While the traditional aspect ratio for HD video is 1.78/16:9 (the aspect ratio of your HDTV), most films projected in theaters are in a 1.85 or 2.39 aspect ratio. This hasn't always been the case as your old 4:3 TV can attest to, and in recent years some filmmakers have explored using the older 1.33 aspect ratio for their films. But what about a perfectly square 1:1 ratio? That's what Xavier Dolan and André Turpin decided to use for their new film Mommy, which recently screened at the Cannes Film Festival.
Here is the explanation about the use of the aspect ratio (via Film Statge) from director Xavier Dolan. Mommy was shot on 35mm film:
After having shot a music video in 1:1 last year, it dawned on me that this ratio translated in a somewhat unique emotion and sincerity.
The perfect square in which it consists framed faces with such simplicity, and seemed like the ideal structure for “portrait” shots. No distraction, no affectations are possible in such constricted space. The character is our main subject, inescapably at the center of our attention. Our eyes cannot miss him, her. 1:1 is, besides, the ratio of album covers in the CD industry, and of all of these jackets that have imprinted our imaginaries over time. The Die & Steve Mix 4ever being a leitmotif for us, the use of 1:1 found an additional echo.
It is also, to be frank, my DOP André Turpin’s favorite ratio which he had, apparently, dreamed of using his entire life without ever daring to do so (he’s also a director, and directed the extremely enjoyable Zigrail, Middle-East road trip shot in black and white and featuring some brutal early John Zorn!). After having now spent a year with him busting my balls at about just every shot, regretting our infamous ratio, I’ve learned two things: André loves cinemascope and I, for one, have absolutely no regrets in this.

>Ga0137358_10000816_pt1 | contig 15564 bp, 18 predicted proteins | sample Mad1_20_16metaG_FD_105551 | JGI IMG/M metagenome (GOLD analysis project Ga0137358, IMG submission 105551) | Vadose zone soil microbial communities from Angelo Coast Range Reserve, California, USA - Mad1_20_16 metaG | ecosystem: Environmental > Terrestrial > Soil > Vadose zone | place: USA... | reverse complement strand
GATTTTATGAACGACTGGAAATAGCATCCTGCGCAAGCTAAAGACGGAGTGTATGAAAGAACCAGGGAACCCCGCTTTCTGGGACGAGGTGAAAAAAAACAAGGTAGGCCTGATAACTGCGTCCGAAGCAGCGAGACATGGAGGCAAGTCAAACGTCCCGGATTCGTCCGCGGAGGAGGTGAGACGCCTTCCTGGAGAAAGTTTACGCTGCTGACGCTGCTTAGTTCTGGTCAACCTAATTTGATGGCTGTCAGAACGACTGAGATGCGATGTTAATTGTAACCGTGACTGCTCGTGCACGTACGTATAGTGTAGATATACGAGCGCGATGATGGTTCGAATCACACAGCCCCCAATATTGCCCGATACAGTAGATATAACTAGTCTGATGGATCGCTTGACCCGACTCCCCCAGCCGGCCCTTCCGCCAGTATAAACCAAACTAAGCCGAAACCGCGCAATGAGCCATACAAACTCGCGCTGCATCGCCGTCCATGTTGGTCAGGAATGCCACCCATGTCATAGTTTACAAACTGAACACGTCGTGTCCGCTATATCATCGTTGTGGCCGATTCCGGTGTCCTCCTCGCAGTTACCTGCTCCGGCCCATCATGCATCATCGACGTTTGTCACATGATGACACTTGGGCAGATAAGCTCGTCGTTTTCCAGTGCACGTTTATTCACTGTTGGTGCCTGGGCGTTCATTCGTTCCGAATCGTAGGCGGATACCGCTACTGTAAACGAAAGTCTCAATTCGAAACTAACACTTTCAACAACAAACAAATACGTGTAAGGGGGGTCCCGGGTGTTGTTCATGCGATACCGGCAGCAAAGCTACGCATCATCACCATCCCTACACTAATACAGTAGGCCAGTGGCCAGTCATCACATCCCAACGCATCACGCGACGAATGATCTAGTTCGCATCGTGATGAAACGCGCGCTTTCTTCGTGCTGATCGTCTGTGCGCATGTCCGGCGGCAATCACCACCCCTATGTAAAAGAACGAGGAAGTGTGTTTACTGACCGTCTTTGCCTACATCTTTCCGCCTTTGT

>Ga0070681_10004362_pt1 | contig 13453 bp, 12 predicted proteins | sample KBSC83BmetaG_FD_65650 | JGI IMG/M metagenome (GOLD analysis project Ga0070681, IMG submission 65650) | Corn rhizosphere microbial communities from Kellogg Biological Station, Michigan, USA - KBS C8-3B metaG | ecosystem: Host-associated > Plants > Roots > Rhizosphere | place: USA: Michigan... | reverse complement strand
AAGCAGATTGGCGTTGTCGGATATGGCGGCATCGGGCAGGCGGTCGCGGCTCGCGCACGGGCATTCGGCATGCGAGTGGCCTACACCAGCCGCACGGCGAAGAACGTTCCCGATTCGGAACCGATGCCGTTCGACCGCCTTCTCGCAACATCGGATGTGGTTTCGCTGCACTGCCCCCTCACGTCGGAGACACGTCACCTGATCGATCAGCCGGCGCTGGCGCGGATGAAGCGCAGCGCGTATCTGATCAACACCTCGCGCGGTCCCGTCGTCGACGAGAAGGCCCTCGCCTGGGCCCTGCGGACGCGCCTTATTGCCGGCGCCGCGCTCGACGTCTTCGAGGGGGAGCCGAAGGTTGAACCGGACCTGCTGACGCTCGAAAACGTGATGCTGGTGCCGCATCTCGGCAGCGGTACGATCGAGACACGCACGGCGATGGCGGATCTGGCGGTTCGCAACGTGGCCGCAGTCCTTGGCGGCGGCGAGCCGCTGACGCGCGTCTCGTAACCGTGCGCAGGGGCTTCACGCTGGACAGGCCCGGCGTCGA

The music video Dolan was talking about in the quote above:
It's a really fascinating format because of the way it frames people and faces. While it's nothing like how our own vision works, when you're looking at it on a 16:9 monitor, it's a bit like looking at everything through a camera that has been turned on its side to take portraits (if you've ever shot with certain Hasselblad medium format camera models, you'll already be very familiar with this square format). It doesn't give a whole lot of room for framing multiple people in a shot, but it's really interesting to see a decision like this settled on for an entire feature film.
Some other films that have experimented with the older 1.33 aspect ratio in recent years are Kelly Reichardt's Meek's Cutoff and Andrea Arnold's Fish Tank (and I'm sure there are plenty more):
If you're interested in seeing more of his work, here are trailers for some of Dolan's films:
I Killed My Mother from 2009:
Heartbeats from 2010:
Link: Mommy -- IMDb
[via Film Statge]